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Lace fern, also known as hay-scented fern, is a perennial native to Hawaii and Japan. It can live for more than five years and has delicate, arching fronds. It is a rather tall plant, reaching from 24 inches to 26 inches (60 cm to 99 cm) in height and up to 6 feet (1.8 m) in width. Its leaves are evergreen in color, and lace fern is most commonly grown for its foliage, because the plant does not flower. In the wild, it typically grows as a carpet in forests.
The fronds of lace fern are semi-triangular in shape and a rich green color. The roots of lace fern are fibrous, and the stem closest to the root is covered in small white hairs. The plant does not flower, and therefore produces no seeds, so it is cultivated by slicing the root ball into halves or thirds and replanting them. This fern also produces spores on the underside of its leaves that, once they fall, produce more lace ferns. While lace ferns can do wonderfully in a pot, they are best suited to being planted in the ground, both for space reasons and for warmth.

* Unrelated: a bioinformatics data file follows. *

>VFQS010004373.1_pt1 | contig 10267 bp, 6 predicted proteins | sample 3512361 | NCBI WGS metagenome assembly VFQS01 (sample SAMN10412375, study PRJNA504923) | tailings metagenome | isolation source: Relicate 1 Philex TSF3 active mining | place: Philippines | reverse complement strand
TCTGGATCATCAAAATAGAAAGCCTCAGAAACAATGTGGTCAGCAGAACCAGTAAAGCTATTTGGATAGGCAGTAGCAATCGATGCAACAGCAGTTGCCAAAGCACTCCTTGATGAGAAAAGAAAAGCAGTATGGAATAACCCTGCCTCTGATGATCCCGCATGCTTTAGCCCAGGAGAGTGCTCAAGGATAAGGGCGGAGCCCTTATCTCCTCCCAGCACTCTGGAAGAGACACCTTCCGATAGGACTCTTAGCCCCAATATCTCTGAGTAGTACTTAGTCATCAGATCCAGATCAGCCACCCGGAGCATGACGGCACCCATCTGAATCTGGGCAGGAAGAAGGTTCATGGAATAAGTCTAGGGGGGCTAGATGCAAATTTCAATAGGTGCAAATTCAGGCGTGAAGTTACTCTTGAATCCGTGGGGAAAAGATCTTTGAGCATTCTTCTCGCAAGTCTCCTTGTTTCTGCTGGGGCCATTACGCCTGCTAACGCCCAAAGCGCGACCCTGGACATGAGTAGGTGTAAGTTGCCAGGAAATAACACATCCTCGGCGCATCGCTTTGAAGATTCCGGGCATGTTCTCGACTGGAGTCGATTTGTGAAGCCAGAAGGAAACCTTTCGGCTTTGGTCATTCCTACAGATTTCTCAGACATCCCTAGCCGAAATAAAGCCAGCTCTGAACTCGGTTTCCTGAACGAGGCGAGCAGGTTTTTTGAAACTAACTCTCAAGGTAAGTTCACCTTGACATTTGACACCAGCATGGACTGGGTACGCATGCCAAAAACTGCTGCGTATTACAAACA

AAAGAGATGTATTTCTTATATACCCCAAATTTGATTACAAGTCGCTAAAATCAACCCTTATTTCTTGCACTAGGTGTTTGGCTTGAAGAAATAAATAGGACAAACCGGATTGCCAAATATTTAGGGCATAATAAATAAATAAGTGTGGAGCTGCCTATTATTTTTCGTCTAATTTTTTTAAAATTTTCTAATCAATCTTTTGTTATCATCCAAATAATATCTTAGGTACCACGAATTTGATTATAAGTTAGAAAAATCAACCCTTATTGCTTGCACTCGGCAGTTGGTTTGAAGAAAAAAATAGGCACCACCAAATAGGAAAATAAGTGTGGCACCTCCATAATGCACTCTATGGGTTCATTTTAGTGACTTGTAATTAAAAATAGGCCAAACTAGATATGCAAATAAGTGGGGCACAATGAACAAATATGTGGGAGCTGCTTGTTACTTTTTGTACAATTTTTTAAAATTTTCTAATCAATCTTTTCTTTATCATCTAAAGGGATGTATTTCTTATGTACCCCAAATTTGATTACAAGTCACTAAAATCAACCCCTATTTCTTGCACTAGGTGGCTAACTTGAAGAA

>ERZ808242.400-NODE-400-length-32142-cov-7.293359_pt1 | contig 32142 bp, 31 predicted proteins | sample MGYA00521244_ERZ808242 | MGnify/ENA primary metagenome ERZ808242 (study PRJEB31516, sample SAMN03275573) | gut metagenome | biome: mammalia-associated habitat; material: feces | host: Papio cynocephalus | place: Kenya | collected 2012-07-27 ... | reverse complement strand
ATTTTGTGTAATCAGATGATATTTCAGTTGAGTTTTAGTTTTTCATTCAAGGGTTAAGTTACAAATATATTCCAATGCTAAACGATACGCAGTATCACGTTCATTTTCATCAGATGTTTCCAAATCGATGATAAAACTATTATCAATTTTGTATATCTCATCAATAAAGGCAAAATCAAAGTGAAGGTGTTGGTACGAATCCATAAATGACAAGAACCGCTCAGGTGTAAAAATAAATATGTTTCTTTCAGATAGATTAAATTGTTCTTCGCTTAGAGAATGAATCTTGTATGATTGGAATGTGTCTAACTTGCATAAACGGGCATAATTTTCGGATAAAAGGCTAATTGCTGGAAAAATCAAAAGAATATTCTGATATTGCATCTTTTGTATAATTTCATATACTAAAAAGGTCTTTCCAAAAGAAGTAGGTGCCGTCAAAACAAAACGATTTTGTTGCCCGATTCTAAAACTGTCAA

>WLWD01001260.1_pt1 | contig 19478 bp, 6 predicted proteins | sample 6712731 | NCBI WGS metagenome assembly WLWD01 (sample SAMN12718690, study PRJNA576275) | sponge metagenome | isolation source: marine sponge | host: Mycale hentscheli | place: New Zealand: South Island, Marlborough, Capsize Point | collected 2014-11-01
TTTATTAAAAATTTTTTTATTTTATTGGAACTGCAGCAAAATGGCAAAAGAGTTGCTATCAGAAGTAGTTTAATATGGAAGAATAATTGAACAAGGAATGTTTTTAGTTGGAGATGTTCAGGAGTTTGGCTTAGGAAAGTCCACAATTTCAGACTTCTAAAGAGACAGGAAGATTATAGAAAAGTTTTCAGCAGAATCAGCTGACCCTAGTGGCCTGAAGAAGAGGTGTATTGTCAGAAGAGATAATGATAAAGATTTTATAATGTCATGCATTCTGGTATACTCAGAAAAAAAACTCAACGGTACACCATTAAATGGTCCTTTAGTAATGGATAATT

Lace fern is a shade plant and frost tolerant down to 28 degrees Fahrenheit (-2 degrees Celsius). Considered a tropical plant, lace fern does best in high humidity, making it ideal for certain parts of the home and for greenhouses. The plant must be kept moist at all times and should be watered with warm water. Rich soil, such as African violet mix, is ideal for potting when used with small stones or pebbles placed in the bottom of the pot to increase drainage and humidity around the roots.
Known in Hawaii as Palapalai, lace fern is used there to decorate altars to the hula goddess Laka. Hawaiians believe lace fern to be one of the favorite plants of the goddess. It is also commonly used in the construction of leis, the flower necklaces worn by Hawaiian natives. It grows in abundance in the forests of Hawaii, meaning it can be found in a majority of leis and floral arrangement on the island.
This tropical plant, while relatively hardy and fast growing, does require extra care when taken out of its natural environment. Seasoned gardeners have been known to keep the lace fern alive and thriving in even the coldest areas, though it requires extra attention and work to do so. Despite this, plenty of homes and gardens outside of Japan and Hawaii have successfully made lace fern a part of their plant collection.